The global pandemic saw a significant push for global mental health reform and an uptake in mainstream media coverage, singling out the therapeutic benefits of engaging with nature. Now as we enter into a post COVID world, the line between therapeutic horticulture and horticultural therapy remains dangerously blurred for many.
Annabelle Padwick, the founder of Life at No.27, a UK based mental health organisation and horticultural therapy provider is advocating for changes to the legislations, a clearer depiction of the connections between horticulture and mental health and increased funding to create this new equilibrium.
The Horticultural Sector committee at present is conducting an inquiry and subsequent report into the future of horticulture and mental health, with reference to how the two are affiliated.
Padwick attended the committee at the House of Lords on 22 June to put forward evidence and personal recommendations guided by evidential support from her work in the sector.
“My biggest push was for the regulation of therapeutic activities, the regulation of the industry to make sure the people that are delivering horticultural therapy or therapeutic activities that involve gardening, are sufficiently clear in what they can offer, trained, and qualified and supported to do so.”
The heightened media coverage of therapeutic horticulture has spread across multiple sectors, causing potentially dangerous misinformation, and blurring the line further.
“The original term was always social and therapeutic horticulture, which I think is fine. But then everyone’s taken that and turned it into horticultural therapy and being horticultural therapists, but that gives it a totally different meaning.
“Becoming a therapist takes years of training, at least 4 years of in person counselling, psychotherapy, physiotherapy or nursing based studies, which many people offering horticultural therapy do not have. As soon as a GP ‘prescribes’ something and offers a ‘therapist’, it indicates that there will be level of professional mental health expertise and care offered.”
“It might certainly offer people therapeutic outcomes, but therapeutic horticulture with a therapeutic gardener or horticulturalist, is not going to significantly improve or change someone’s mental health in the long term, which is what horticultural therapy with a therapist would aim to do.”
Life at No.27 uses human connection and nature engagement to support those experiencing mental ill health, while demonstrating the fundamental similarities between caring for nature and oneself.
“I always say to people if you forget to look after yourself, just think about what a plant needs, and if you forget how to look after a plant, think about what you need and it’s the exact same.
“And learning about resilience, when things don’t go right the importance of looking at why things haven’t gone right, and then if you can change things, look at how you can adapt and change things.”
Underlining the therapeutic benefits that gardening and caring for nature can provide but only in a transient moment if not guided by trained support.
“It gives opportunities to learn how to look after yourself, it gives opportunities to ground yourself if you’re getting caught up in circular thoughts, or catastrophizing.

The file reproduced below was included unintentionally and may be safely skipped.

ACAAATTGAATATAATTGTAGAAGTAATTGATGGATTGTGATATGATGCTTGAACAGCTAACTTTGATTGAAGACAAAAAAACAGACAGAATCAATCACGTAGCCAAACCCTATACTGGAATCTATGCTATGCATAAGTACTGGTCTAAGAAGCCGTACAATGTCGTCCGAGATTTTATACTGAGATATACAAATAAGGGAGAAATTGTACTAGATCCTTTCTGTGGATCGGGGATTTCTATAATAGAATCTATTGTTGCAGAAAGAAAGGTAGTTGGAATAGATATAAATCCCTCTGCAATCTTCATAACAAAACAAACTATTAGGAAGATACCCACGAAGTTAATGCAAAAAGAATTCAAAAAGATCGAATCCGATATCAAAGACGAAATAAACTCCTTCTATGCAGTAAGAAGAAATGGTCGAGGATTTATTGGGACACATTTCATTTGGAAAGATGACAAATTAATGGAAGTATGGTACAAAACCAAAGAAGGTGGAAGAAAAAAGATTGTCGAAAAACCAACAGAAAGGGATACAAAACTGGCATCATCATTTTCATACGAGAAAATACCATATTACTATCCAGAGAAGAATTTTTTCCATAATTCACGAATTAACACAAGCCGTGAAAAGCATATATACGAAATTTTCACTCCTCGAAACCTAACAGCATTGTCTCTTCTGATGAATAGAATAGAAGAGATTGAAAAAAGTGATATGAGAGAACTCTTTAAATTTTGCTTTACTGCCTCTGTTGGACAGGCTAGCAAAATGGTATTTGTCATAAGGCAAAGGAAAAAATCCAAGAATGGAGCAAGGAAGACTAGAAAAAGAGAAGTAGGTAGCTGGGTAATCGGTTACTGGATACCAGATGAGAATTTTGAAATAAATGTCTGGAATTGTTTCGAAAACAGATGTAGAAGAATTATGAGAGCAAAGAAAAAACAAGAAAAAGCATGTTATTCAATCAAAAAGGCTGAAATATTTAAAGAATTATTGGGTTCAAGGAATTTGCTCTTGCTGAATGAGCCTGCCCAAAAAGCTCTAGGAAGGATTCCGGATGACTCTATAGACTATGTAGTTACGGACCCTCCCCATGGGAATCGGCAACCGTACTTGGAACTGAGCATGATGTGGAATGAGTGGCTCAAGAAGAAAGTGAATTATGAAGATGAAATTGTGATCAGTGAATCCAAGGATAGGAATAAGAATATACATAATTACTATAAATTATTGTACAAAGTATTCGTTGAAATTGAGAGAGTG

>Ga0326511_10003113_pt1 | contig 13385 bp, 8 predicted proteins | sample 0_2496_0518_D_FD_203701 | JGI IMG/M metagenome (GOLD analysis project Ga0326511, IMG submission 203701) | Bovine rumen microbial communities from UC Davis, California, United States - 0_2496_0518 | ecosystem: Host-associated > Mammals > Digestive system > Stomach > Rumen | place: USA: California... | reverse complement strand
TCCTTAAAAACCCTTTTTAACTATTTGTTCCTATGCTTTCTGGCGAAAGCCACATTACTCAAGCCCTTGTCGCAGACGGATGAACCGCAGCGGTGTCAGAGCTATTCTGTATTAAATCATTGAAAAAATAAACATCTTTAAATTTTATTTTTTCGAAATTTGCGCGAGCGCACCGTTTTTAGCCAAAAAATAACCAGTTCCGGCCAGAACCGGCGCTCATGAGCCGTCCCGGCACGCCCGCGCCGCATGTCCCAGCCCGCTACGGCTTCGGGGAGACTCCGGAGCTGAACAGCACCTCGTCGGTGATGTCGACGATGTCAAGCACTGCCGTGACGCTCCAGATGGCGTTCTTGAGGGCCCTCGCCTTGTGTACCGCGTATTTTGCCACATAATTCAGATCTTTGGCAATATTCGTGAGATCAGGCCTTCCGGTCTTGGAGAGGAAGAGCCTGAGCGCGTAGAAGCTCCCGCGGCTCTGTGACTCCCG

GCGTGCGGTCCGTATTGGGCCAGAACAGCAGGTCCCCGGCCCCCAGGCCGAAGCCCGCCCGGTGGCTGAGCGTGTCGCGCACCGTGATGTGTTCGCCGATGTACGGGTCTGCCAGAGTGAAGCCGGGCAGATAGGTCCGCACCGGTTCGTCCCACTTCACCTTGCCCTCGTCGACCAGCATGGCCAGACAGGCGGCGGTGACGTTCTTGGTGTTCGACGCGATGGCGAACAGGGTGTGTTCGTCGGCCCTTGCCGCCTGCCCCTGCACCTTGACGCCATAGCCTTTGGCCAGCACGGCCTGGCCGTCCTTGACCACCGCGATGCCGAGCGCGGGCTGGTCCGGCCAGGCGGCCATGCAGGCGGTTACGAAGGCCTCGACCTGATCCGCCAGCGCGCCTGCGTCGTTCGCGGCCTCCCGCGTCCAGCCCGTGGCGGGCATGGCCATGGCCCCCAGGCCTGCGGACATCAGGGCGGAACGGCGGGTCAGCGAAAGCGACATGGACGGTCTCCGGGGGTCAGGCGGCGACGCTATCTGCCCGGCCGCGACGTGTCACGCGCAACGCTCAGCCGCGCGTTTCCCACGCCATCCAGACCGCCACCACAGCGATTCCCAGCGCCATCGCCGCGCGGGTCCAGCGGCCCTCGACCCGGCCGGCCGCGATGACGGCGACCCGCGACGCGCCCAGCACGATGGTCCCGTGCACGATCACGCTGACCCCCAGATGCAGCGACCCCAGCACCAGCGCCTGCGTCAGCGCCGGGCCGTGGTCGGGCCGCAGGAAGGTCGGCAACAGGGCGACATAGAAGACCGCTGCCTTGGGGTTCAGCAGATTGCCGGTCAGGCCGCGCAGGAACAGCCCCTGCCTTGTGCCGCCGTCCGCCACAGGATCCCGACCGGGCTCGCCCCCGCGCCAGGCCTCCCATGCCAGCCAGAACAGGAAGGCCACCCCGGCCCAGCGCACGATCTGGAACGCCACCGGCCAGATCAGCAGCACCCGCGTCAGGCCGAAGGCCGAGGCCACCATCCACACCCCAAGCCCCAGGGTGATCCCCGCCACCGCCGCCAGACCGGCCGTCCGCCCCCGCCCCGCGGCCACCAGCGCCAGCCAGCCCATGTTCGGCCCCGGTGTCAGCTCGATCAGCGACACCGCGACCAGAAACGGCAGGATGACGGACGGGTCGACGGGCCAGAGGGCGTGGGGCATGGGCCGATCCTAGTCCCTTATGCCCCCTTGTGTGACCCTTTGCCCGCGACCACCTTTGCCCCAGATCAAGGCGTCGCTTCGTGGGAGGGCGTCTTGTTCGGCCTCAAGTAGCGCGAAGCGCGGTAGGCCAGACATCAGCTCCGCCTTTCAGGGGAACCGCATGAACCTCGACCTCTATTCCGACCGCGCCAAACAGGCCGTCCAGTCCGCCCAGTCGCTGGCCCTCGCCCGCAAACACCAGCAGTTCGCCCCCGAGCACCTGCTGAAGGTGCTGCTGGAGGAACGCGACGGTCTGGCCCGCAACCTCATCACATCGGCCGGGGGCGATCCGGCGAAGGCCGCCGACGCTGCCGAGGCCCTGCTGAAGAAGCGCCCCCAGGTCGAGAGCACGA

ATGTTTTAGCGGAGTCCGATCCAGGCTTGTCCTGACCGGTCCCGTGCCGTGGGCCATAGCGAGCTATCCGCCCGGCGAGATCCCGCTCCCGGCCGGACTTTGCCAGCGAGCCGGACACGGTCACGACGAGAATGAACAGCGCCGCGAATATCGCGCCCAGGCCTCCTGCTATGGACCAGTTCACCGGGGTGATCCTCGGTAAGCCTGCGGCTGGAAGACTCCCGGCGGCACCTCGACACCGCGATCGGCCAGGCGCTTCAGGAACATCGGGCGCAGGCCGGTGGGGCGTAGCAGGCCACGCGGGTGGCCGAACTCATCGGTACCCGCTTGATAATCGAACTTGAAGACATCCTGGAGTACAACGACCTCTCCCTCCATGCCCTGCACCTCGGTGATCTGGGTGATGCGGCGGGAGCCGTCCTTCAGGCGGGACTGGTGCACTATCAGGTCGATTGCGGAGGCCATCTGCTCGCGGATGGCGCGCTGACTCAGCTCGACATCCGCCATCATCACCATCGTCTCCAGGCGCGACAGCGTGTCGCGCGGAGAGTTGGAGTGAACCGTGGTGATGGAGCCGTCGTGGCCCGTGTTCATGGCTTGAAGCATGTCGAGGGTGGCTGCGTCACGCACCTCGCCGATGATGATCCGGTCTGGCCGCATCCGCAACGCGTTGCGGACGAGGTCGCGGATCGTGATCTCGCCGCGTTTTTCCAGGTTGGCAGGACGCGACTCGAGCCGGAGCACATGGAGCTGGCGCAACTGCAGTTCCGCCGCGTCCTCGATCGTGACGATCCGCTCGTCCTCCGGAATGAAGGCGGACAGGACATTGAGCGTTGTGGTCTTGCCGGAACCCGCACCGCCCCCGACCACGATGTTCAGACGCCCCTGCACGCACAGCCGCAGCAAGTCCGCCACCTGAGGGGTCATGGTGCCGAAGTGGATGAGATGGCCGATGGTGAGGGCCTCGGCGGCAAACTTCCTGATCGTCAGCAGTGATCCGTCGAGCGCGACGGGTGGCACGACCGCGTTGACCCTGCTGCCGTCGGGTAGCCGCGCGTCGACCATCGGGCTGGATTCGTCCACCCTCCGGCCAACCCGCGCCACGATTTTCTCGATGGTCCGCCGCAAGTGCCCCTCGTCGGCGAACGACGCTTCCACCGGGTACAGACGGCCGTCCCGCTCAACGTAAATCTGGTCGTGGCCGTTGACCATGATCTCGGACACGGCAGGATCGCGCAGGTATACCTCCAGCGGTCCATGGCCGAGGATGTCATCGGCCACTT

“Being able to be out in the garden or being present and connecting with nature can definitely help ground yourself to the present moment and break that cycle of your brain going round and around, catastrophizing.
“As soon as you stop that, the thoughts will probably come back and that’s where I put the caveat in, in terms of its therapeutic opportunity. Therapeutic horticulture is not going to stop your brain going round, it’s going to pause it and give you a respite from it.”
The continued misconception around horticultural therapy has the potential to create an isolating preconception of horticultural professionals suffering with mental ill health, fears Padwick. Perennial reported in their latest wellbeing report that 85% of professionals in horticulture, stated that their mental health was poor or below average.
“This uniformed knowledge around gardening, then leads to a consequential stigma and thinking, ‘well, all the media’s saying that we’ve got great mental health.’ So for professional gardeners struggling with their mental health, it’s potentially even harder for them to go to their GP and say they need help.”
Life at No.27 offer free horticultural therapy to everyone from as young as five up to any age where the attendee feels comfortable joining sessions.
“It’s totally free for a year where they can come twice a week in group sessions, get their support, but also get that education, get their own allotment plot.
“They can do a donation if they want but it’s all totally free, which is why we struggle with funding massively, but we have always wanted to make it as accessible as possible.”
Life at No.27 recently partnered with The Royal Foundation of The Prince and Princess of Wales to create therapy allotments and gardens in South Wales, providing free and low-cost gardening therapy and mental health support sessions.
With the aspiration to create a safe and accessible environment for everyone to experience the therapeutic nature of horticulture coupled with trained therapy support to provide long term benefits.
Padwick’s address to the House of Lords will provide potential guidance to policymakers and industry professionals, impacting future legislation, with the Horticulture Sector Committee’s report scheduled for release in November.